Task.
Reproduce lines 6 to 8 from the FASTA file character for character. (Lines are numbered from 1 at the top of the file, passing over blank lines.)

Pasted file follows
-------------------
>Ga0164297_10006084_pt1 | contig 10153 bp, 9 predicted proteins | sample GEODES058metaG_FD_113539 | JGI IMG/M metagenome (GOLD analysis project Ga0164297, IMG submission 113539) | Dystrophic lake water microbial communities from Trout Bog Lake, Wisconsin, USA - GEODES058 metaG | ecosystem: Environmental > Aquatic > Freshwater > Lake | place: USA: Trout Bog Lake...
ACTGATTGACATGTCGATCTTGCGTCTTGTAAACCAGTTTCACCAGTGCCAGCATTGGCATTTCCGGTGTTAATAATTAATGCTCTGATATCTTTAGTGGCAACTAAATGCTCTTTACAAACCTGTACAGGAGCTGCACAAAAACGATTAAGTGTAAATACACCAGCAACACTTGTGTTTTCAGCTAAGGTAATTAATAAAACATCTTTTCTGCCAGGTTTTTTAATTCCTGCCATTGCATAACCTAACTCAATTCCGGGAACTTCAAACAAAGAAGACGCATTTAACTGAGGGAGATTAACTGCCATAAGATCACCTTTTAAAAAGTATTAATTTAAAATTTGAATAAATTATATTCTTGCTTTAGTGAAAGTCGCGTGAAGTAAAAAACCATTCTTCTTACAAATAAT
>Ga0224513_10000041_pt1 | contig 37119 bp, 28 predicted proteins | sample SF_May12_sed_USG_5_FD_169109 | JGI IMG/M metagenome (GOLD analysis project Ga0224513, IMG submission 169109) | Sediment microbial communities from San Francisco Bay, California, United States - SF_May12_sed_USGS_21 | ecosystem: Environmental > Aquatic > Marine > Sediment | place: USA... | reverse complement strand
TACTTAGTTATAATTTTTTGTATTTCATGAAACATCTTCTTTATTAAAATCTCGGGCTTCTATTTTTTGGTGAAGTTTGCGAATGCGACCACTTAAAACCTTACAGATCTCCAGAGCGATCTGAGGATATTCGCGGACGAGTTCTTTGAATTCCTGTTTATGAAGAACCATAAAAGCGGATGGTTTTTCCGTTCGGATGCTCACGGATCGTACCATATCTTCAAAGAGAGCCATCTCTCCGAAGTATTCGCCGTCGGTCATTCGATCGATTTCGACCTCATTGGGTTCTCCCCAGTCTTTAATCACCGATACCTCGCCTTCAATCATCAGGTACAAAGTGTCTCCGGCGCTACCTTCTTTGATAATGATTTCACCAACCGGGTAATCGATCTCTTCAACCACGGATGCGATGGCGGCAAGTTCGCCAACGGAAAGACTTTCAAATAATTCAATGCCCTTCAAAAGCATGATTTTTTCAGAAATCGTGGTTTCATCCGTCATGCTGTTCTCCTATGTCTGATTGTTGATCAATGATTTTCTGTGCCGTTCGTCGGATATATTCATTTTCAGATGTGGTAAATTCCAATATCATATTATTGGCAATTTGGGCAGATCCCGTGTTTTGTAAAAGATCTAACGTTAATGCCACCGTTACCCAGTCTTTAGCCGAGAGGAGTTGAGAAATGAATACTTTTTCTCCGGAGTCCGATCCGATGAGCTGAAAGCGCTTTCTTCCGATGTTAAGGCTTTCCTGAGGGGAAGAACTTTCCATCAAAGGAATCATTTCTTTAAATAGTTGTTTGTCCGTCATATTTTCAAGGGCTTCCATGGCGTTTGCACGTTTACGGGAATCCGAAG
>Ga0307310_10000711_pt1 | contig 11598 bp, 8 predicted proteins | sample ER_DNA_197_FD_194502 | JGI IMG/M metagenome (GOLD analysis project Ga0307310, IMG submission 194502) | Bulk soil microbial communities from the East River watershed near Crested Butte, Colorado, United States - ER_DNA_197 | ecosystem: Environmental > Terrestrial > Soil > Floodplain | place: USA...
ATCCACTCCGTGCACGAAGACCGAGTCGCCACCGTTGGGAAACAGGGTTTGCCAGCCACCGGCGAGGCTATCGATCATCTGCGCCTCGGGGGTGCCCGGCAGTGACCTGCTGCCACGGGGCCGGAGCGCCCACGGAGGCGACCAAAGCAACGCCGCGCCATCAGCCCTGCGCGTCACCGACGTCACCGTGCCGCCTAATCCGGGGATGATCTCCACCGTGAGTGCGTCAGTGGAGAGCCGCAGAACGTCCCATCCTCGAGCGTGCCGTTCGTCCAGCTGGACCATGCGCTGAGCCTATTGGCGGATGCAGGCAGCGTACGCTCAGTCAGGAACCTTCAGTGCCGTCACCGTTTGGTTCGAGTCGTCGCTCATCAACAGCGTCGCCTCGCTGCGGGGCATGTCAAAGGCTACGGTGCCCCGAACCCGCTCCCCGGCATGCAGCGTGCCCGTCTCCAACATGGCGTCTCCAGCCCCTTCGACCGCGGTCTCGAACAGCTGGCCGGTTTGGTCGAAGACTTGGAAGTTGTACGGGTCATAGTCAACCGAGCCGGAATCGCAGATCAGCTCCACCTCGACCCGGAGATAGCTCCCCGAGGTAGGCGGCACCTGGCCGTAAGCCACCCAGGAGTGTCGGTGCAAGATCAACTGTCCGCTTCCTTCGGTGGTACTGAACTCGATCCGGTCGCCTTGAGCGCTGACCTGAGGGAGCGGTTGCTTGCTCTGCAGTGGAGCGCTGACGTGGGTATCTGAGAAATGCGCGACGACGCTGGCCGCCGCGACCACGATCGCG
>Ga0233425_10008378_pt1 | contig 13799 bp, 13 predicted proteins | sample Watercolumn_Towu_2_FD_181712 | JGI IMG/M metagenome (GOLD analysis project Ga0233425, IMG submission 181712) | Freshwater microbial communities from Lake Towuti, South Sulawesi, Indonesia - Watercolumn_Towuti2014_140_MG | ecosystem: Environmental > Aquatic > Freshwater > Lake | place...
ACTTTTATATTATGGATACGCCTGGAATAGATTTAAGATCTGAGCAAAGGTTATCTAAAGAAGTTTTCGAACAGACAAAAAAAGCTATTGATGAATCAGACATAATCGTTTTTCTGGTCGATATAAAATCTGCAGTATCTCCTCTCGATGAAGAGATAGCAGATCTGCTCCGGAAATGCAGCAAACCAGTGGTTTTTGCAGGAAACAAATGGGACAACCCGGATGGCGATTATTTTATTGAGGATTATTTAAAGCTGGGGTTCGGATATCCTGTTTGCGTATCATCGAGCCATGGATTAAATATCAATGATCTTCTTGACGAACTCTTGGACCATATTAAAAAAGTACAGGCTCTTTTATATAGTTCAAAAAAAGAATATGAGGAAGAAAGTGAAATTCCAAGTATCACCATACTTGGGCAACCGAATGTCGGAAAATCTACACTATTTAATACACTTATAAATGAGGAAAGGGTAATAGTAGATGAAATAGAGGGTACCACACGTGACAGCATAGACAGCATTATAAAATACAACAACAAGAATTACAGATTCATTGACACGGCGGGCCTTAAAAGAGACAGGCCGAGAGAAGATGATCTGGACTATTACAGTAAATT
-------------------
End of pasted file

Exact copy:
ATCCACTCCGTGCACGAAGACCGAGTCGCCACCGTTGGGAAACAGGGTTTGCCAGCCACCGGCGAGGCTATCGATCATCTGCGCCTCGGGGGTGCCCGGCAGTGACCTGCTGCCACGGGGCCGGAGCGCCCACGGAGGCGACCAAAGCAACGCCGCGCCATCAGCCCTGCGCGTCACCGACGTCACCGTGCCGCCTAATCCGGGGATGATCTCCACCGTGAGTGCGTCAGTGGAGAGCCGCAGAACGTCCCATCCTCGAGCGTGCCGTTCGTCCAGCTGGACCATGCGCTGAGCCTATTGGCGGATGCAGGCAGCGTACGCTCAGTCAGGAACCTTCAGTGCCGTCACCGTTTGGTTCGAGTCGTCGCTCATCAACAGCGTCGCCTCGCTGCGGGGCATGTCAAAGGCTACGGTGCCCCGAACCCGCTCCCCGGCATGCAGCGTGCCCGTCTCCAACATGGCGTCTCCAGCCCCTTCGACCGCGGTCTCGAACAGCTGGCCGGTTTGGTCGAAGACTTGGAAGTTGTACGGGTCATAGTCAACCGAGCCGGAATCGCAGATCAGCTCCACCTCGACCCGGAGATAGCTCCCCGAGGTAGGCGGCACCTGGCCGTAAGCCACCCAGGAGTGTCGGTGCAAGATCAACTGTCCGCTTCCTTCGGTGGTACTGAACTCGATCCGGTCGCCTTGAGCGCTGACCTGAGGGAGCGGTTGCTTGCTCTGCAGTGGAGCGCTGACGTGGGTATCTGAGAAATGCGCGACGACGCTGGCCGCCGCGACCACGATCGCG
>Ga0233425_10008378_pt1 | contig 13799 bp, 13 predicted proteins | sample Watercolumn_Towu_2_FD_181712 | JGI IMG/M metagenome (GOLD analysis project Ga0233425, IMG submission 181712) | Freshwater microbial communities from Lake Towuti, South Sulawesi, Indonesia - Watercolumn_Towuti2014_140_MG | ecosystem: Environmental > Aquatic > Freshwater > Lake | place...
ACTTTTATATTATGGATACGCCTGGAATAGATTTAAGATCTGAGCAAAGGTTATCTAAAGAAGTTTTCGAACAGACAAAAAAAGCTATTGATGAATCAGACATAATCGTTTTTCTGGTCGATATAAAATCTGCAGTATCTCCTCTCGATGAAGAGATAGCAGATCTGCTCCGGAAATGCAGCAAACCAGTGGTTTTTGCAGGAAACAAATGGGACAACCCGGATGGCGATTATTTTATTGAGGATTATTTAAAGCTGGGGTTCGGATATCCTGTTTGCGTATCATCGAGCCATGGATTAAATATCAATGATCTTCTTGACGAACTCTTGGACCATATTAAAAAAGTACAGGCTCTTTTATATAGTTCAAAAAAAGAATATGAGGAAGAAAGTGAAATTCCAAGTATCACCATACTTGGGCAACCGAATGTCGGAAAATCTACACTATTTAATACACTTATAAATGAGGAAAGGGTAATAGTAGATGAAATAGAGGGTACCACACGTGACAGCATAGACAGCATTATAAAATACAACAACAAGAATTACAGATTCATTGACACGGCGGGCCTTAAAAGAGACAGGCCGAGAGAAGATGATCTGGACTATTACAGTAAATT